Sasha and Cedrique had pulled it off. It was breathtakingly brilliant. They had set up a stand at one of the best known organic food conventions in Europe. The trouble was that they didn’t own a restaurant or a genuine business, which was sort of a prerequisite. They didn’t even have a menu of organically sourced food to show to people.

But that didn’t stop them.

Hours earlier, the pair strolled into a local McDonald’s and splashed out on some of the delights from the ‘Saver Menu’. Using some cutlery and cocktail sticks, they carefully removed their ‘supersized’ meals from their recyclable packaging and transformed them into a delightful selection of canapés.

They then took their novo-chic cuisine and marketed it at their stand as their new organic range.

Somehow these two unassuming young Dutch gentleman proceeded to fool some of the biggest food experts in the Benelux region. One gentleman who was sinfully indulging in a calorific Fillet-O-Fish was whisked away to a higher plane:

“Tastes like fish, reminds me of cod. Rolls around the tongue nicely, if it were wine, I’d say it’s fine”.

The duo took it to the next level, asking visitors how their ‘organic’ treats compared to McDonald’s.

A young woman replied, “It definitely tastes a lot better and the fact that its organic is a good thing”.

Meanwhile, a lady from a rival stall – one of the experts – decided to weigh in: “It’s definitely a lot tastier than McDonald’s. You can just tell it is a lot more pure”.

I would recommend watching the YouTube video.



We often accept the stories we are told with blind faith like the people at this food convention. It’s unfortunately the same when it comes to investing.

When a company tells us that they do all-things-green-and-ethical, they often do it because it ticks all the right boxes for those looking for a sustainable return.

Yet dare I say it, “It’s just marketing”.

Unfortunately, there are many companies whose operations sometimes conflict with the causes they champion through their marketing campaigns.

Here’s a great example.

On “Earth Day” in 1999, Sir John Browne – the head of BP – received an award for environmental leadership at the UN building in New York City. He had already been knighted by the Queen for his efforts and praised by business leaders globally. Under his stewardship, BP’s share price broke new highs.

At the time, BP was the second-largest oil company in the world, and the largest supplier of oil and gas to the United States. This award defied convention. Environmentalists traditionally vilified the oil and gas industry. So why the change of heart?

It started a year earlier, when BP endorsed the famous Kyoto Protocol on emission targets. If you remember, this was the one the US – the world’s biggest polluter at the time – refused to sign. BP pulled out of the oil-led climate collation, which lobbied hard against Kyoto. It re-branded itself from “British Petroleum” to “Beyond Petroleum” – a fantastic piece of marketing.

But it didn’t last.

On 20 April 2010, the BP-operated Deepwater Horizon oil rig exploded and sank, killing eleven workers. Over 87 days, 210 million gallons of crude oil gushed out into the Gulf of Mexico from its seafloor. It was among the worst environmental disasters in US history, damaging marine ecosystems and destroying local fishing industries.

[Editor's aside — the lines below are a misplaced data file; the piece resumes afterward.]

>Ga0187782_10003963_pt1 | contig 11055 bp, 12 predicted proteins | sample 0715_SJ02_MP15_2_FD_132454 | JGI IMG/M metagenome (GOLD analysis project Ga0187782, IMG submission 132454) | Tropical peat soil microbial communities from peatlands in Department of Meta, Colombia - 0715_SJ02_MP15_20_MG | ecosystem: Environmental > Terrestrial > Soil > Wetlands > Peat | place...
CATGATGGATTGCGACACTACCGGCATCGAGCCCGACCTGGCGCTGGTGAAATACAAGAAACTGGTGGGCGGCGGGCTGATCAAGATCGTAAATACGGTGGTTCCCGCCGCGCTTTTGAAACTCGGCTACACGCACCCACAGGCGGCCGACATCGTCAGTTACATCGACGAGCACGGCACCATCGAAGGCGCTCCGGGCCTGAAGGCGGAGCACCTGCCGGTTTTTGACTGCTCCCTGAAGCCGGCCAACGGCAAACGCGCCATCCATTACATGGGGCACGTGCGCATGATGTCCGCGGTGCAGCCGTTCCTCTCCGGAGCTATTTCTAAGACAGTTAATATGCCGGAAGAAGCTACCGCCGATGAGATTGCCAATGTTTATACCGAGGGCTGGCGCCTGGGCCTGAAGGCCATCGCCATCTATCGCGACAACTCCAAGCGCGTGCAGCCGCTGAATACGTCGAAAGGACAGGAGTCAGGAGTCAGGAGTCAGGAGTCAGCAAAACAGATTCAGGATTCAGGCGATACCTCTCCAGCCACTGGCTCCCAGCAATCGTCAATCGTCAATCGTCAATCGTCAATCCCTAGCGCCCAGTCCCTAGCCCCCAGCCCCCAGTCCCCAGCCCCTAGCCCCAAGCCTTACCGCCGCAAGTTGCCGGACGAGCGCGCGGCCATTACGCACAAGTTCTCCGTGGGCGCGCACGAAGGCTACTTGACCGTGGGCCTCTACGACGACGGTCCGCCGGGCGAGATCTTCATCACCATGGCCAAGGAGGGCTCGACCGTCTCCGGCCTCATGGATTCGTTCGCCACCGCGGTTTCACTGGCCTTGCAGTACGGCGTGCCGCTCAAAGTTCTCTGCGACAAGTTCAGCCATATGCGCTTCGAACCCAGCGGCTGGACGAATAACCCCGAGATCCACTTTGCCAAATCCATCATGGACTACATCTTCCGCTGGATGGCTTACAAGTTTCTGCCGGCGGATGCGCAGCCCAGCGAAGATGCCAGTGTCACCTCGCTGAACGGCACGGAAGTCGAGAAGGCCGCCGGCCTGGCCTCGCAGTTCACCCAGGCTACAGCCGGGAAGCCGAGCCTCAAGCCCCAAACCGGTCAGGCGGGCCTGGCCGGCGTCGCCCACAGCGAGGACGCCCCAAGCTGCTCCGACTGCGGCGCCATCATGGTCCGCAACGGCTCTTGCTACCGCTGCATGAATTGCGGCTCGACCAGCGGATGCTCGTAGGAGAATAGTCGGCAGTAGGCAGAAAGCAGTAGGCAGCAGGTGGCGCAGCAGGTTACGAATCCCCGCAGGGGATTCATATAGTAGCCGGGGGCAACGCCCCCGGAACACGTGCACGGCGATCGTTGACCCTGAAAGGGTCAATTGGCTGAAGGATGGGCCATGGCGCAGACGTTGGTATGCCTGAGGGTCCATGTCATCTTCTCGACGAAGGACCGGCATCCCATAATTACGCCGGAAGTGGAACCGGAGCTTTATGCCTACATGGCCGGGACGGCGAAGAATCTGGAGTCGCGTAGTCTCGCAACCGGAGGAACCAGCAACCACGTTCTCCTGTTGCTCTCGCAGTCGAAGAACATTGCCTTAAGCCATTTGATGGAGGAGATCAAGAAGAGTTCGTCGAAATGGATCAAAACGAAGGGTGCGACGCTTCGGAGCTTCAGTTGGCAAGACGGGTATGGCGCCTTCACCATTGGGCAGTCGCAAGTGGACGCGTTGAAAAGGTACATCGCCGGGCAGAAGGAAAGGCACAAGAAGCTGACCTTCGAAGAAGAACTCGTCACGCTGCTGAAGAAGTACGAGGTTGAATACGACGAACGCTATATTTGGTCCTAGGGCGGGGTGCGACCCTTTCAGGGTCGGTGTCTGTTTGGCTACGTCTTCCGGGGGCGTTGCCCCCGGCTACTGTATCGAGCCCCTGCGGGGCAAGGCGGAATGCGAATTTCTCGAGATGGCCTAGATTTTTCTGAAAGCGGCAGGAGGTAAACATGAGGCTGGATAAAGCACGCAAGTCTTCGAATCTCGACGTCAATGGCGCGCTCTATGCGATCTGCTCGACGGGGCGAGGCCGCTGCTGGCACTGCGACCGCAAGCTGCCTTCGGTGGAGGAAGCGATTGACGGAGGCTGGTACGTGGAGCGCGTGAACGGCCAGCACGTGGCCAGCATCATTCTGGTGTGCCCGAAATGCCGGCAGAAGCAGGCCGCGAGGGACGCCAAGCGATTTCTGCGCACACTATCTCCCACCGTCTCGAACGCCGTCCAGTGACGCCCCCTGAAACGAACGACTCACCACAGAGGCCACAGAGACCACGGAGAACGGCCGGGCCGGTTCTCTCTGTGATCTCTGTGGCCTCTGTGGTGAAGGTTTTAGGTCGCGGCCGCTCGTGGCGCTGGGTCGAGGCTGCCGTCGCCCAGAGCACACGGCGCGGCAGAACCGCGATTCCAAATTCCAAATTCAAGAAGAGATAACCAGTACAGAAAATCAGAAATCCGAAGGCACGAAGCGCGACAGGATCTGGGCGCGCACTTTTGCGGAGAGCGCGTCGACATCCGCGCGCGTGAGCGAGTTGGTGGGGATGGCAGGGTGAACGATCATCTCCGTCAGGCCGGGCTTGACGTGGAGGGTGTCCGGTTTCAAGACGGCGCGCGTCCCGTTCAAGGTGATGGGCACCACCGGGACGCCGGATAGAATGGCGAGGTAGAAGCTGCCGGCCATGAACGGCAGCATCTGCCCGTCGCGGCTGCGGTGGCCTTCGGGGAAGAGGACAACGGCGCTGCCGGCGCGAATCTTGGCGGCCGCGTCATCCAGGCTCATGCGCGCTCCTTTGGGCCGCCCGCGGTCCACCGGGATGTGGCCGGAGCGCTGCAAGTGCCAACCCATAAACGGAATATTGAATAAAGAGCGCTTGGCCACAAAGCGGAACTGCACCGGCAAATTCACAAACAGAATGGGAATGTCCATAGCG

And this wasn’t an isolated incident. In fact, BP had been embroiled in numerous environmental disputes prior to Deepwater Horizon, including in the fragile, oil-rich Arctic.

BP did meet its Kyoto Protocol target, but it was quite easy to do. For years it had run programmes, such as solar-powered petrol stations, school programmes and urban air initiatives, that were cheap to implement and great for the company’s green image.

It’s a classic case of what we call in the investment industry “greenwashing“.

And BP is far from alone in this. I chose it because I had bought the story and invested in this company. It was a favourite among UK pension schemes because it was a great dividend payer back then.

Unfortunately, “greenwashing” also occurs in the asset management industry. Many firms claim to adhere to social responsible investing (SRI) or consider good environmental, social and governance (ESG) when making investment decisions.

I’m not a fan of three-letter-acronyms, so let’s drop the TLAs and call it ethical investing.

In every industry there are the good, the bad and the ugly. The bad and the ugly do little more than apply an index filter on an existing investment strategy. They frequently see “ethical investing” as just a box-ticking exercise for prospective investors.

Yet there are good portfolio managers that are prepared to get their hands dirty. They actively avoid companies at risk from unethical practices by carrying out full due diligence and gaining an intimate understanding of the companies they invest in. This analysis goes far beyond what’s looked at in corporate financial statements. They do a thorough investigation, which is priced into their valuation models.

I am not a tree-hugger, nor an evangelical environmentalist. I just don’t want to be exposed to unnecessary risk. That’s why I’m prepared to pay an active manager, who genuinely cares, to do that for me.

Returning to McDonald’s, I ate a zero-fat raspberry yogurt the other day, only to realise afterwards that it had more sugar than a can of coke.

Don’t accept ethical investments at face value. Challenge them!

James Eagle

James Eagle

James is a highly experienced researcher, wordsmith and copy editor who has written numerous white papers, thought leadership pieces and other articles across the financial services industry.
James Eagle

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